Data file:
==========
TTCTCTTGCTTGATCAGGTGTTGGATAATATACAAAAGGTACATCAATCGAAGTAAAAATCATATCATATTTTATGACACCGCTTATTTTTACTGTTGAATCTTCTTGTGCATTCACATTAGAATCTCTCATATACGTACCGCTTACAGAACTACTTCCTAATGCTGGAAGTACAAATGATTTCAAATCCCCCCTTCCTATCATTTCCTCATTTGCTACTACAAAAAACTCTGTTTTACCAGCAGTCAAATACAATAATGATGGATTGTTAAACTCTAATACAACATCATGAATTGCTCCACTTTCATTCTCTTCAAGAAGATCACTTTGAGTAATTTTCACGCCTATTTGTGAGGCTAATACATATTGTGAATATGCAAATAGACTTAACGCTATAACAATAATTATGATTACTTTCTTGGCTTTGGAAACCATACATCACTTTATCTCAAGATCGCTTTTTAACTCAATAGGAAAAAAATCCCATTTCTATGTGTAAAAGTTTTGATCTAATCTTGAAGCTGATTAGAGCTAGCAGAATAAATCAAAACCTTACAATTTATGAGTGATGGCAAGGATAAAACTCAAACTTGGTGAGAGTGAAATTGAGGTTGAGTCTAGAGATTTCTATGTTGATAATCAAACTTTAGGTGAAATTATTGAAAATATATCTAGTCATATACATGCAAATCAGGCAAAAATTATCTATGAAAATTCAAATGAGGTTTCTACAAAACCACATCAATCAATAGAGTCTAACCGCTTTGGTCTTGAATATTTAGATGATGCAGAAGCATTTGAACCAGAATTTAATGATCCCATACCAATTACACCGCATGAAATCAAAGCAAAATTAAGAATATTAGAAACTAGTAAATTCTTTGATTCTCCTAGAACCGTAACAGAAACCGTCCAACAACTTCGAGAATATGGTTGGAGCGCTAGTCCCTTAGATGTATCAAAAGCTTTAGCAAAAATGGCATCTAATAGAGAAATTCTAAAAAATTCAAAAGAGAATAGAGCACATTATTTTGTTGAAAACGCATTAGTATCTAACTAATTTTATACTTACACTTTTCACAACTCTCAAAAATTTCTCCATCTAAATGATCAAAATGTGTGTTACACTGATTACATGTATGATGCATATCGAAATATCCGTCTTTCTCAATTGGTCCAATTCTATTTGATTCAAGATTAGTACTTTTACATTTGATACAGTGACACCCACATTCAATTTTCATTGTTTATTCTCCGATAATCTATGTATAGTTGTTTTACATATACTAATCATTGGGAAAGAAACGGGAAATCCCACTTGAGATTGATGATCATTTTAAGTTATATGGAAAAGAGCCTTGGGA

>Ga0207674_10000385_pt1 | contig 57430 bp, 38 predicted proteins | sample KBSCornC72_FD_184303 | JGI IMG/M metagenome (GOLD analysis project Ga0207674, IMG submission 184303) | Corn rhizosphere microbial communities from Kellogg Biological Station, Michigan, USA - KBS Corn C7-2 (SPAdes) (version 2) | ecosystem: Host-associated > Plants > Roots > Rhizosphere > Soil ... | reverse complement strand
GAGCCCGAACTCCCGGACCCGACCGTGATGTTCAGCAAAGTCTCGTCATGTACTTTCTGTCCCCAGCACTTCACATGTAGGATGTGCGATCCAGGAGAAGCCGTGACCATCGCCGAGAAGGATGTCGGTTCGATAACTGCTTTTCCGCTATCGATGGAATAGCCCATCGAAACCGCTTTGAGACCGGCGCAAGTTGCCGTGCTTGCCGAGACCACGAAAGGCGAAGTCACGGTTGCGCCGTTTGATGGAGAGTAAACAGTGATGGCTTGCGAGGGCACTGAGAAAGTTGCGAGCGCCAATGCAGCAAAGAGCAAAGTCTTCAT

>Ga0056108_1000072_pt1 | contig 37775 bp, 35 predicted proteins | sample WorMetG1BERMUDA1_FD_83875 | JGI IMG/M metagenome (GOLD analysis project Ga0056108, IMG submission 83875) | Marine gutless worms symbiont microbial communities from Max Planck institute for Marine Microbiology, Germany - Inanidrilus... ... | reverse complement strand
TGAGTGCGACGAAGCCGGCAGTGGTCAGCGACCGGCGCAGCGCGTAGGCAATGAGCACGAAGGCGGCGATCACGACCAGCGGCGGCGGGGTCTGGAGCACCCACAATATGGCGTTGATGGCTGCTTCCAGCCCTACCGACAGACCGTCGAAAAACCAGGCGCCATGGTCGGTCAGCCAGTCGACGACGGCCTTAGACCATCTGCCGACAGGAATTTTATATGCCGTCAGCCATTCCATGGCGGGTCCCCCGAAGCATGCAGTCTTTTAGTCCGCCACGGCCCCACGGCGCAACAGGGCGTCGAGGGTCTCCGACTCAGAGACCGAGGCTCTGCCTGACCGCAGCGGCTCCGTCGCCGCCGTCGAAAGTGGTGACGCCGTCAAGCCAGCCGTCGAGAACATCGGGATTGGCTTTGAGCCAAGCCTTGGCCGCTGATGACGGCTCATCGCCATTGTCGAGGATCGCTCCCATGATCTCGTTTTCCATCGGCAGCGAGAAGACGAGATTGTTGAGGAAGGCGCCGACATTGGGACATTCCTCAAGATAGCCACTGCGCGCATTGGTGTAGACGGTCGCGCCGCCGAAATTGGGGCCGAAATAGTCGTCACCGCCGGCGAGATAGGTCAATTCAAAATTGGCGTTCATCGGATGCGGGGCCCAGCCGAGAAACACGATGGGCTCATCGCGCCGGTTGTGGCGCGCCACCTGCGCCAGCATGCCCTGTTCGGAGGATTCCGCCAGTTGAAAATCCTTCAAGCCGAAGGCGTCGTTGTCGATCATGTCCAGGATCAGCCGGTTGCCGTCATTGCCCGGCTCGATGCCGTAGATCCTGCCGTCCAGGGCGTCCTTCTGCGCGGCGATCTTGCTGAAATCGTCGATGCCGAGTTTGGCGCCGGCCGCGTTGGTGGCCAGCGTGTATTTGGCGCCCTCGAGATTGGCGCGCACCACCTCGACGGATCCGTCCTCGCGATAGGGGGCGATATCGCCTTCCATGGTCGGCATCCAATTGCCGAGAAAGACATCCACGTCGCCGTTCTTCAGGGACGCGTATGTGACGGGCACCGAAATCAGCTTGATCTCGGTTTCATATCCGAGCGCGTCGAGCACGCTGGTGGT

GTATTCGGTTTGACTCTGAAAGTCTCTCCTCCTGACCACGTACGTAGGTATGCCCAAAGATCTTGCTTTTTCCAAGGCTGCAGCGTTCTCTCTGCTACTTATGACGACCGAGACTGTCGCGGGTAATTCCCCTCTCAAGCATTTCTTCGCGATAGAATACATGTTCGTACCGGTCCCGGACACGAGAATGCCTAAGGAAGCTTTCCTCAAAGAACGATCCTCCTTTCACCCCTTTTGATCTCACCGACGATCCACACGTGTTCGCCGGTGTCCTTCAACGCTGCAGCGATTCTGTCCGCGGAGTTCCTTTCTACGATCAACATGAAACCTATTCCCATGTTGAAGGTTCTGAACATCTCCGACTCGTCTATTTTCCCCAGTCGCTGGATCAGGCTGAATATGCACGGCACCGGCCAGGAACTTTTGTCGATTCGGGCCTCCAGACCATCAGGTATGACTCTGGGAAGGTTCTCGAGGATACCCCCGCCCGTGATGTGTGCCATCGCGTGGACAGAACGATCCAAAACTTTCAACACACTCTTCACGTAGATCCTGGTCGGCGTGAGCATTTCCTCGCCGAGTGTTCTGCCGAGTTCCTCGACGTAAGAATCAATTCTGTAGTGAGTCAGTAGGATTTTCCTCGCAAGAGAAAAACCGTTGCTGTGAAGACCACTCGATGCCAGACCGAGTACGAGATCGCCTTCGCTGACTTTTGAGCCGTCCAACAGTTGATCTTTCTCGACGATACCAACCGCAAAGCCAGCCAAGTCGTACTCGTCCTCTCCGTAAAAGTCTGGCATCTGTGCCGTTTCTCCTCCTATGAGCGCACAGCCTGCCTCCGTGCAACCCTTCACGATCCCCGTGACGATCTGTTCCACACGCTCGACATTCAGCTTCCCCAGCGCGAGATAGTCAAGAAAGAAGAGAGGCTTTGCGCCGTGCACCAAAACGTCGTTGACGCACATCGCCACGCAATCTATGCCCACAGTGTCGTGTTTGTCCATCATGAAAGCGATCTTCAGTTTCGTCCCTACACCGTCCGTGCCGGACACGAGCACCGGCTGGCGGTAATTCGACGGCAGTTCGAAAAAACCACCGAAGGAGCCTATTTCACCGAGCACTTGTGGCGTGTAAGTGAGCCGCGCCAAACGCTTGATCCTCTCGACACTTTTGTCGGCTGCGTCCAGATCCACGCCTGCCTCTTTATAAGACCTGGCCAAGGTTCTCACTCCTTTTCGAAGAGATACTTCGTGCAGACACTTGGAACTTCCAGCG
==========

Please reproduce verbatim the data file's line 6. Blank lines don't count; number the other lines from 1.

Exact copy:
GTATTCGGTTTGACTCTGAAAGTCTCTCCTCCTGACCACGTACGTAGGTATGCCCAAAGATCTTGCTTTTTCCAAGGCTGCAGCGTTCTCTCTGCTACTTATGACGACCGAGACTGTCGCGGGTAATTCCCCTCTCAAGCATTTCTTCGCGATAGAATACATGTTCGTACCGGTCCCGGACACGAGAATGCCTAAGGAAGCTTTCCTCAAAGAACGATCCTCCTTTCACCCCTTTTGATCTCACCGACGATCCACACGTGTTCGCCGGTGTCCTTCAACGCTGCAGCGATTCTGTCCGCGGAGTTCCTTTCTACGATCAACATGAAACCTATTCCCATGTTGAAGGTTCTGAACATCTCCGACTCGTCTATTTTCCCCAGTCGCTGGATCAGGCTGAATATGCACGGCACCGGCCAGGAACTTTTGTCGATTCGGGCCTCCAGACCATCAGGTATGACTCTGGGAAGGTTCTCGAGGATACCCCCGCCCGTGATGTGTGCCATCGCGTGGACAGAACGATCCAAAACTTTCAACACACTCTTCACGTAGATCCTGGTCGGCGTGAGCATTTCCTCGCCGAGTGTTCTGCCGAGTTCCTCGACGTAAGAATCAATTCTGTAGTGAGTCAGTAGGATTTTCCTCGCAAGAGAAAAACCGTTGCTGTGAAGACCACTCGATGCCAGACCGAGTACGAGATCGCCTTCGCTGACTTTTGAGCCGTCCAACAGTTGATCTTTCTCGACGATACCAACCGCAAAGCCAGCCAAGTCGTACTCGTCCTCTCCGTAAAAGTCTGGCATCTGTGCCGTTTCTCCTCCTATGAGCGCACAGCCTGCCTCCGTGCAACCCTTCACGATCCCCGTGACGATCTGTTCCACACGCTCGACATTCAGCTTCCCCAGCGCGAGATAGTCAAGAAAGAAGAGAGGCTTTGCGCCGTGCACCAAAACGTCGTTGACGCACATCGCCACGCAATCTATGCCCACAGTGTCGTGTTTGTCCATCATGAAAGCGATCTTCAGTTTCGTCCCTACACCGTCCGTGCCGGACACGAGCACCGGCTGGCGGTAATTCGACGGCAGTTCGAAAAAACCACCGAAGGAGCCTATTTCACCGAGCACTTGTGGCGTGTAAGTGAGCCGCGCCAAACGCTTGATCCTCTCGACACTTTTGTCGGCTGCGTCCAGATCCACGCCTGCCTCTTTATAAGACCTGGCCAAGGTTCTCACTCCTTTTCGAAGAGATACTTCGTGCAGACACTTGGAACTTCCAGCG